“Employees who have been limited as a result of this should look at bringing a class action lawsuit and perhaps consider bringing a civil RICO case.”

And also they should form a paramilitary guerilla group, mutter incoherent ramblings about God on two-way radios, and build two bomb shelters, one for the men, and one for the women….Or, you know, maybe we just let the DoJ do their job before losing our fucking minds and filing ANOTHER lawsuit, as if this country didn’t have enough of them.

“I have long observed that companies who have ethical issues in one part of their business are often equally disreputable in many other aspects of their business conduct.”

So you’re saying that a corrupt company shouldn’t be trusted…how novel of you. I think you should patent that idea.

Tgeigs,

Speaking on behalf of God, Allah, and Yaweh…Oh, and Jobu from Major League, love that guy.
Dictator – http://www.pretentious_blog_signatures.org – TG at pretentious_blog_signatures.org
Executive Blowhard – http://www.blahblah.org – TG at blahblah.org
Senior Hard On – http://www.ArentIAmazing.org
King Shit – Alliance for Crazy Long Blog Signatures
Caregiver of The Deus Ex Fanclub on behalf of deceased UNATCO Director Joseph Manderley
Liberty Island, NY
Direct 800-1-UNATCO – 1 pm to 2 pm EST (I invented something, so I don’t work more than an hour a day….ever).

some old guy (user link) says:

Re: Intentionally Suppressing Wages & Opportunities

Oh great, Ronald makes a coherent thought for once, and everyone agrees with him.

Too bad you’re all wrong.

Noone in the article is doing anything wrong by their employees. They are actually doing something GOOD for their employees by creating a less hostile recruiting atmosphere.

The companies in question ARE NOT RESTRICTING their employees. They are restricting PARTNERS from screwing each other over by stealing their execs from each other.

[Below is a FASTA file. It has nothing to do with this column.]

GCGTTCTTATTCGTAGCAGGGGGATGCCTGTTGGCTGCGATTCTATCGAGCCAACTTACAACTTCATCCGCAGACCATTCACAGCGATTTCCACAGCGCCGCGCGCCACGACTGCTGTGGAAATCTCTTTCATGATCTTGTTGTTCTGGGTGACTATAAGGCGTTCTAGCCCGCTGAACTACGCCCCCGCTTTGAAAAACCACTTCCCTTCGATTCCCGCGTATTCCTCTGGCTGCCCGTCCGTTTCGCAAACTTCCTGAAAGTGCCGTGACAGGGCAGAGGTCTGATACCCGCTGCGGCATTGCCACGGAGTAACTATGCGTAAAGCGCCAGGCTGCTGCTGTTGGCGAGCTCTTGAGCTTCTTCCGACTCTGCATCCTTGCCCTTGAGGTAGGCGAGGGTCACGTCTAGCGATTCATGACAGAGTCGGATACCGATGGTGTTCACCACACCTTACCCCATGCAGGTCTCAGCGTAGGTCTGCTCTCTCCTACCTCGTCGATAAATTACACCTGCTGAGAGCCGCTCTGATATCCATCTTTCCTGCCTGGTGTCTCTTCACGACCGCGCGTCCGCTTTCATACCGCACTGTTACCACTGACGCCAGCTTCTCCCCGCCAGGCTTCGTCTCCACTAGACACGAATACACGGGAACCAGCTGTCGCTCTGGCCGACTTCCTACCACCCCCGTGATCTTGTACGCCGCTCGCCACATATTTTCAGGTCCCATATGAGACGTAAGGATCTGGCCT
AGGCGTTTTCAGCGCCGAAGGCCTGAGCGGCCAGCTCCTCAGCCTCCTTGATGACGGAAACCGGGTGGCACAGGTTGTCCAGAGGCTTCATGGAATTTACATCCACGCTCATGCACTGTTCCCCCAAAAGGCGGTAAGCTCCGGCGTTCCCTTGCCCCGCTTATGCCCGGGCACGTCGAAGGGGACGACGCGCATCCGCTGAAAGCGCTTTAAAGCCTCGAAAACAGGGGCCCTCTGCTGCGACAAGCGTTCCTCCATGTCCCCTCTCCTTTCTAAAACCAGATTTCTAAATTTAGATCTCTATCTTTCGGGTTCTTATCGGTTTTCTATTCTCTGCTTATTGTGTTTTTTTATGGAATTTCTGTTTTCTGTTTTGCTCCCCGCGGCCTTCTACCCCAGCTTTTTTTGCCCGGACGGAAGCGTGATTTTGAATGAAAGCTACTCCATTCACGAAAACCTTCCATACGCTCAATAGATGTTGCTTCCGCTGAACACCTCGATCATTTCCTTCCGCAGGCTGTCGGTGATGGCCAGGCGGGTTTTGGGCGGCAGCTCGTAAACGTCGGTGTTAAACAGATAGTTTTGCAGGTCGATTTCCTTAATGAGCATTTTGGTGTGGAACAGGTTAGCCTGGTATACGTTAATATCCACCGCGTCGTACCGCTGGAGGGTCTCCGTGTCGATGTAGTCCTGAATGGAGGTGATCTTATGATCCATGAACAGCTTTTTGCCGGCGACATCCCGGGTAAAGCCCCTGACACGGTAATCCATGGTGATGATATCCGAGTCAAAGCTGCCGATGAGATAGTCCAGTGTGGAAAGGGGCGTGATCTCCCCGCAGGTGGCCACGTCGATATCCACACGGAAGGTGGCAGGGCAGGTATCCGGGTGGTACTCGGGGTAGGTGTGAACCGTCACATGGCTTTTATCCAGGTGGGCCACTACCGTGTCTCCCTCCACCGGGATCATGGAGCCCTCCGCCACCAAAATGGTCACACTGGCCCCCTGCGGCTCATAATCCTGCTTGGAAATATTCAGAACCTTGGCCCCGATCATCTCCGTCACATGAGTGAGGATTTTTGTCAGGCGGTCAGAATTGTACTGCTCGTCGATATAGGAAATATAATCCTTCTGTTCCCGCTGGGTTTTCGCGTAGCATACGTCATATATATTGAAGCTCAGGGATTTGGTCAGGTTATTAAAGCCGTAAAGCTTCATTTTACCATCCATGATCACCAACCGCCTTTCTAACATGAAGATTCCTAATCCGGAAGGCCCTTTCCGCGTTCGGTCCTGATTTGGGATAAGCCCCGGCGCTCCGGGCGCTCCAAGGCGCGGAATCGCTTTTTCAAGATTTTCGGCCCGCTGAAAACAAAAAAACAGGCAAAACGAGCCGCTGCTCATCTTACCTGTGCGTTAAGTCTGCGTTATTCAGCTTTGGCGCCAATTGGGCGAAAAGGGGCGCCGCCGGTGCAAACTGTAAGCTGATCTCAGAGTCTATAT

This is actually a really good thing. It’s not anti-competitive at all. By having these agreements in place, it allows company a to be comfortable sending people for a meeting at company b without having to worry that the entire meeting is nothing more than a recruiting sham.

What’s so bad about that? How is it immoral?

OneDisciple (profile) says:

Intentionally Suppressing Wages & Opportunities

Old Guy,
you make a very good point!

(Holy Crap i have trolled with some old guy and Ronald in the same post) LOL

I have to ask though who is really getting screwed here? aren’t the silicon valley execs. some of the highest paid in america? all that pay gets past on to the consumer. so no matter how you look at this we are getting screwed.

mobiGeek says:

Re: Intentionally Suppressing Wages & Opportunities

The SV execs are the ones who put the agreement in place themselves.

No one is getting screwed here. The execs are free to leave and go to any of the thousands of companies that are out there, save a few partners that signed this agreement.

RJR is offbase (no surprise). It isn’t “all employees”. The companies are not “colluding”. Execs aren’t being denied
the chance “to achieve their full professional potential”.

It is the execs themselves that set this up, doing this for the good of their own companies, because, you know, they “get it”.

RJR truly does not “get it”. He flies off the handle using broad and inaccurate statements, mapping this story onto his other biases.

I have long observed that people who need to sign their messages with a monstrous list of associations and titles tend to map any and all issues onto the obsessively biased single-purpose cause they support.

Tgeigs (profile) says:

Re: Re: Intentionally Suppressing Wages & Opportunities

“I have long observed that people who need to sign their messages with a monstrous list of associations and titles tend to map any and all issues onto the obsessively biased single-purpose cause they support.”

That is entirely untrue. This issue speaks directly to the massive Nazi influence on today’s government.

Love,

Tgeigs,